Storage Provisioning Tiers provide a way of grouping Storage Pools together for simplified provisioning from automated systems and frameworks like OpenStack Cinder. A common problem in cloud environments is that you may have many storage systems in a grid each with one or more storage pools. This creates a conundrum when you go to provision a Storage Volume or Network Share as several questions must be answered to find the ideal placement for your new volume or share including:
- Which Storage Pool has the most free space?
- Which Storage Pool has the least number of storage volumes in it?
- Which Storage Pool has the least amount of over-provisioning?
- Does the Storage Pool meet the IOPS and throughput requirements of my workload?
When you create a Storage Tier you select one or more Storage Pools to associate it with and then set various attributes on the Storage Tier so that you provisioning system can make intelligent decisions about which Storage Tier to provision from based on the needs of the workload. Placement is automatic so you don't have to think about which storage pool within the storage tier the storage volume should be provisioned from.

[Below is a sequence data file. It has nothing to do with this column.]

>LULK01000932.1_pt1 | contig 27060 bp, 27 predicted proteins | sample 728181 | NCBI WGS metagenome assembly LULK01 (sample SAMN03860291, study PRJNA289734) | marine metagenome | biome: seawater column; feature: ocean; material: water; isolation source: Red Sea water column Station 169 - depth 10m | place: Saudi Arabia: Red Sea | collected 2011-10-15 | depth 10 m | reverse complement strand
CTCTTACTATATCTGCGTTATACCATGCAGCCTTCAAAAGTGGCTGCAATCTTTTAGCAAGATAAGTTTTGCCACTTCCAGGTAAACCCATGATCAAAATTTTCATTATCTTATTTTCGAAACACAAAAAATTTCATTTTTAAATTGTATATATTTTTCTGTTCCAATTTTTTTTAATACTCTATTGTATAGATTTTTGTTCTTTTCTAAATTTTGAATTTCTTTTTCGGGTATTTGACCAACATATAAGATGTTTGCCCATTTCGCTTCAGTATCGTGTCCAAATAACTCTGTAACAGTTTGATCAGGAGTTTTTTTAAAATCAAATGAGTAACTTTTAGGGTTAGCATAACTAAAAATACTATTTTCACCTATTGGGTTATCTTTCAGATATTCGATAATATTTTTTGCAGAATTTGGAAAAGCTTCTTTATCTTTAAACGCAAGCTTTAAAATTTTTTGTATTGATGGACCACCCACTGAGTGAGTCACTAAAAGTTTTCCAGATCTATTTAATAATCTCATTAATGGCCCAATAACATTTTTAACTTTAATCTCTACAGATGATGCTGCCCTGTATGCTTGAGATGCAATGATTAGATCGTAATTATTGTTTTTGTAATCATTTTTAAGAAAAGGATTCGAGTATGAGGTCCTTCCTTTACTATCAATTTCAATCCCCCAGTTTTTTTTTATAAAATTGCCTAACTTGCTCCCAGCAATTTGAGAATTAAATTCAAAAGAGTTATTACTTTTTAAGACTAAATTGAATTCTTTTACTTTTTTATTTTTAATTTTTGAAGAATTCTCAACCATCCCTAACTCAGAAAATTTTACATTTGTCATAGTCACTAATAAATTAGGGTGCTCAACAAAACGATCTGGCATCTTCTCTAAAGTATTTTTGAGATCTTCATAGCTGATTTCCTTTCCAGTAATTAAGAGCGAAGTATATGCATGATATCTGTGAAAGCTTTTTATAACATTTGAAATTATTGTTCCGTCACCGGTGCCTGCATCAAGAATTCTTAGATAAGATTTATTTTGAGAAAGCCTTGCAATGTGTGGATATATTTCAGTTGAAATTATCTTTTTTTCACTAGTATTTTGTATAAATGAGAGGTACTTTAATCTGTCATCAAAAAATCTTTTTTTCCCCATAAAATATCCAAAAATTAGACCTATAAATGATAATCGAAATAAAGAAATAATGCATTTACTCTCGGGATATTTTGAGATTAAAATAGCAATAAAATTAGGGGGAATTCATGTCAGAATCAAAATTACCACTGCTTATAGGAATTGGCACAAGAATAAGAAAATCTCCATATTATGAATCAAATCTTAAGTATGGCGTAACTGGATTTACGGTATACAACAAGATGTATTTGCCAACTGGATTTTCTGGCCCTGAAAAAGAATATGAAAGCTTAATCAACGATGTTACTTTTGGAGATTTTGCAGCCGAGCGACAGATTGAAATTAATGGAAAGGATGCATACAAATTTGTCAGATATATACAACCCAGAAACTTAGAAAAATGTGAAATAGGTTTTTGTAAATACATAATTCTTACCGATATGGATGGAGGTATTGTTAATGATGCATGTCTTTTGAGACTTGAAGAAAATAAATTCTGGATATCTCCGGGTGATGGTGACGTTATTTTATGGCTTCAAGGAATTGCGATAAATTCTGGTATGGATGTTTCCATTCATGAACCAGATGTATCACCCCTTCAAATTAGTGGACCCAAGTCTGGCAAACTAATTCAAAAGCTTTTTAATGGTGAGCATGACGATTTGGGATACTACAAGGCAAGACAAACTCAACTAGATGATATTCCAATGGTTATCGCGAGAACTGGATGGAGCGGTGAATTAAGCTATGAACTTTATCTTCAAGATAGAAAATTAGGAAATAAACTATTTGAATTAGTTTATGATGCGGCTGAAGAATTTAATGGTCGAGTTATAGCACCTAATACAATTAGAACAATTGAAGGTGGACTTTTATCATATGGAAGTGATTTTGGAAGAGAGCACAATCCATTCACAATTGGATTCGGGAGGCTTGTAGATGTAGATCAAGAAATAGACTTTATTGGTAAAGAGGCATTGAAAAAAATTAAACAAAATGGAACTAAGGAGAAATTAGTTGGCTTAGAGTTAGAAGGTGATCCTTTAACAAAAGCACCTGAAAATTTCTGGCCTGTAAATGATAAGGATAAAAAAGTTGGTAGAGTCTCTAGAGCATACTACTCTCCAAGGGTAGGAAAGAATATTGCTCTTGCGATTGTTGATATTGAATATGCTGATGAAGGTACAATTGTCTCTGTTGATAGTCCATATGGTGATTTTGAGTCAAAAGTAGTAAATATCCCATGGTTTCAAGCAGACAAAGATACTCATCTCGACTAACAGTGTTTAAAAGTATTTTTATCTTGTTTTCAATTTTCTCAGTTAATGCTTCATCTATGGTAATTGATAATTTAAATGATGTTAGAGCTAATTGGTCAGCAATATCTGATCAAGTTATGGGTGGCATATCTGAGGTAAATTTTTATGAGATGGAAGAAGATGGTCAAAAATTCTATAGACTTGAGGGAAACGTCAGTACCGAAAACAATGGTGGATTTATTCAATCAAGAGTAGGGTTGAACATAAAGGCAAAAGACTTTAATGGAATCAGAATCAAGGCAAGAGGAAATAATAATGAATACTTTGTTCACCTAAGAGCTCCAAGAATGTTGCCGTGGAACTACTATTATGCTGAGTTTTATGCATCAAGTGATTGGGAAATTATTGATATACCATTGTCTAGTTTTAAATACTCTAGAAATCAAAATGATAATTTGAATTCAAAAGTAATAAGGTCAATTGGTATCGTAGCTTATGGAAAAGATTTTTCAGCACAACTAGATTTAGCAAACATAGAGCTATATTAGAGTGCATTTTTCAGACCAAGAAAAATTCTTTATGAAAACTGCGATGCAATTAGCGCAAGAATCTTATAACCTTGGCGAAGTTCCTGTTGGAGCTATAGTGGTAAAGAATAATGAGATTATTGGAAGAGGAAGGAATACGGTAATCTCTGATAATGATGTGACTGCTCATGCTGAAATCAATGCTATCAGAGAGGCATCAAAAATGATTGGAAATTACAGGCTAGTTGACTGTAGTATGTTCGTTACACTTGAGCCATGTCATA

All REST APIs and CLI commands which take a Storage Pool name or ID as an argument can have the pool identifier substituted with the name or ideally the UUID of a Storage Tier instead.
Over-provisioning with Storage Tiers
Note that Storage Tiers provide a convenient grouping mechanism and intelligent placement but you cannot create a storage volume which is larger than the pool with the largest available free space in the Storage Tier. As an example, if you have three storage pools in your storage tier, Pool1 (10TB free), Pool2 (20TB free), Pool3 (4TB free) and you request allocation of a new Storage Volume which is 22TB the provisioning will fail because there are no pools available with that much free space. Note however that you could allocate 10x thin-provisioned storage volumes which are 6TB in size because newly thin-provisioned volumes use a negligible amount of space until data has been written to them. So Storage Tiers do provide support for over-provisioning storage pools with some limits.